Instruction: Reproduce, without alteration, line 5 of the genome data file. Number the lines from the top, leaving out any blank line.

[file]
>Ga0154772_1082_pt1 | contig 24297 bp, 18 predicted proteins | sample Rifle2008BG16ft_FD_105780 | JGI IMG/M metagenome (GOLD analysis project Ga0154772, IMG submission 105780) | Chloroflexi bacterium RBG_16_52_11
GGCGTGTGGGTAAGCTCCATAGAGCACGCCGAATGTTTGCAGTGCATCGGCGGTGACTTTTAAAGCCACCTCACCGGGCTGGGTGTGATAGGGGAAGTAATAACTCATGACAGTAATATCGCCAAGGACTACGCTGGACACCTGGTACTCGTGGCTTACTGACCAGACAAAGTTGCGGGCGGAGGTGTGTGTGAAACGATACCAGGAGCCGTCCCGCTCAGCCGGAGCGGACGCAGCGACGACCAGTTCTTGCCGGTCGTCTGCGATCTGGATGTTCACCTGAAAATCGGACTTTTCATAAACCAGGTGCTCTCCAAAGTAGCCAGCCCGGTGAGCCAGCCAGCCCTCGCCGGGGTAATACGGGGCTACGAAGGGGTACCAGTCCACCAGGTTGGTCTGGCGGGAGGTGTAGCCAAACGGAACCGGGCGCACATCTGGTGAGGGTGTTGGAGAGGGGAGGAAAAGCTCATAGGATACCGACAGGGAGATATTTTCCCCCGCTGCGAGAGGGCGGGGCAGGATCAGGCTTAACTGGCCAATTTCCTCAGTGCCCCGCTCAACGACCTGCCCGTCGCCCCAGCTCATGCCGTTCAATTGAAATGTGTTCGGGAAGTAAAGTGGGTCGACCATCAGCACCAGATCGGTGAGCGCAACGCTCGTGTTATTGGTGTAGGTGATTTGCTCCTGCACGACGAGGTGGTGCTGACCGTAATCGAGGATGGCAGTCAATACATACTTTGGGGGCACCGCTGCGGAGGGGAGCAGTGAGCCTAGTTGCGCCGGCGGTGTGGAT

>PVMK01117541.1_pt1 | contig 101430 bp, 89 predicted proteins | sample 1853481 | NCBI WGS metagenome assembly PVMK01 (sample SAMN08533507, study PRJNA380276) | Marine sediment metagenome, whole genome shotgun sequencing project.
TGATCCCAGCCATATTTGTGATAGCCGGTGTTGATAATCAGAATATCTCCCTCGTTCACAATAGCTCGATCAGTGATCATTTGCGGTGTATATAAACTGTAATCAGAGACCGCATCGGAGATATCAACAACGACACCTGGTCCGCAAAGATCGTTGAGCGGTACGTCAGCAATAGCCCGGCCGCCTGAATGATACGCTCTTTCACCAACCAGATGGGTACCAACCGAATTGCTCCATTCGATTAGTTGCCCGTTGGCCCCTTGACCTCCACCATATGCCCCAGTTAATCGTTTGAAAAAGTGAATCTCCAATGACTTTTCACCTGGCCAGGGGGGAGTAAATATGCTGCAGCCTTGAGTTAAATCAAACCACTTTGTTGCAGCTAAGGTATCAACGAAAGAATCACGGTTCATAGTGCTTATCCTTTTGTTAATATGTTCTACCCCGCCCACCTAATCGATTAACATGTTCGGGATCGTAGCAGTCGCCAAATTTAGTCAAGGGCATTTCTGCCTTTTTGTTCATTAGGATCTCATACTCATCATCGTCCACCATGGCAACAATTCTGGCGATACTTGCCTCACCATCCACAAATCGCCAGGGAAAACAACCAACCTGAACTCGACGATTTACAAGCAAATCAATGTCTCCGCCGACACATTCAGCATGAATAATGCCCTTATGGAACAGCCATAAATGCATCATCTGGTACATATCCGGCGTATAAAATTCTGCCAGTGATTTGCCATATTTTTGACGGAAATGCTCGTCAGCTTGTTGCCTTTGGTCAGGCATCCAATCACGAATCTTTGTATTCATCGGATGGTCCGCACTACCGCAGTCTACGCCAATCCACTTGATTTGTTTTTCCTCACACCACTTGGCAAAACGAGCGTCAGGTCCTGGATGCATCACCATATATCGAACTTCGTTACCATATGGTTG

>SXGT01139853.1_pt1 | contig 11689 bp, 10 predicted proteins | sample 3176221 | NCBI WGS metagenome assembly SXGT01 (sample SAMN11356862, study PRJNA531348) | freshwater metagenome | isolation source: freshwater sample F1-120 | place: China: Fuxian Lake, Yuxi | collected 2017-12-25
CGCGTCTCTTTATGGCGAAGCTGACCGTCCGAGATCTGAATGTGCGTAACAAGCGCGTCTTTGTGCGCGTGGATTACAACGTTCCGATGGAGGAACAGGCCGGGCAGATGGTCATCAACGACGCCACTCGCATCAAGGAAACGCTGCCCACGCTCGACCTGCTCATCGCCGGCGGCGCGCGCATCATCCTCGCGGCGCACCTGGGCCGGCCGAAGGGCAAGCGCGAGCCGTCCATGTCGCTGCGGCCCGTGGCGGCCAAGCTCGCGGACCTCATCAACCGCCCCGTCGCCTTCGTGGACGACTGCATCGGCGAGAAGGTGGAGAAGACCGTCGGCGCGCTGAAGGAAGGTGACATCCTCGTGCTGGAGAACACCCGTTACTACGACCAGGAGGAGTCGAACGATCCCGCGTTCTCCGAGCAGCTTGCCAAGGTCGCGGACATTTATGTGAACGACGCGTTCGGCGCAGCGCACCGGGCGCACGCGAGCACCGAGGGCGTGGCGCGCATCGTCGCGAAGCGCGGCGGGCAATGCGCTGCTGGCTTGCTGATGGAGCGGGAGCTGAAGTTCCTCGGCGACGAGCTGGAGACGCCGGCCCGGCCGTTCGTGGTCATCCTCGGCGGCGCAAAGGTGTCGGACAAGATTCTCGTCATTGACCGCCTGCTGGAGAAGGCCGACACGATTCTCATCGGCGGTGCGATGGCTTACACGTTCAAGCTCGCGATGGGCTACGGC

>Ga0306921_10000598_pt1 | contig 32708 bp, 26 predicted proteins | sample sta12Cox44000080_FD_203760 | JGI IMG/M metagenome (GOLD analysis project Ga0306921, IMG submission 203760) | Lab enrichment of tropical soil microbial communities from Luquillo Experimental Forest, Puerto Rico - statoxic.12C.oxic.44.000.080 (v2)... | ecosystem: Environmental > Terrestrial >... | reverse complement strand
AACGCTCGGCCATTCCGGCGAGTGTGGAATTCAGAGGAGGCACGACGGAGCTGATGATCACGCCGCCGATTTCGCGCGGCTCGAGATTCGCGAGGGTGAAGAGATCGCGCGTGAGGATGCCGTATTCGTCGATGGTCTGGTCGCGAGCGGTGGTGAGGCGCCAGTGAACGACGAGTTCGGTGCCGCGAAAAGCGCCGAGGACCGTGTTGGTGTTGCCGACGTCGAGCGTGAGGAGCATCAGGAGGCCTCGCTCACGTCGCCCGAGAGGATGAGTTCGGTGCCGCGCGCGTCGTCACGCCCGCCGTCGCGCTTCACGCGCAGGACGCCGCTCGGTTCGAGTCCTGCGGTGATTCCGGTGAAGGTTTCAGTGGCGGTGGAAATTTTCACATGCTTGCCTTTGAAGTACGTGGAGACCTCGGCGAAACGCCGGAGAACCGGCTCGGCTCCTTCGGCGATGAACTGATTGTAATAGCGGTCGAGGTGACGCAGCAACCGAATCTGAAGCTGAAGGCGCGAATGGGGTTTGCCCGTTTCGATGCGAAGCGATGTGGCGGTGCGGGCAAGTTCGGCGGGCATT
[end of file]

>SXGT01139853.1_pt1 | contig 11689 bp, 10 predicted proteins | sample 3176221 | NCBI WGS metagenome assembly SXGT01 (sample SAMN11356862, study PRJNA531348) | freshwater metagenome | isolation source: freshwater sample F1-120 | place: China: Fuxian Lake, Yuxi | collected 2017-12-25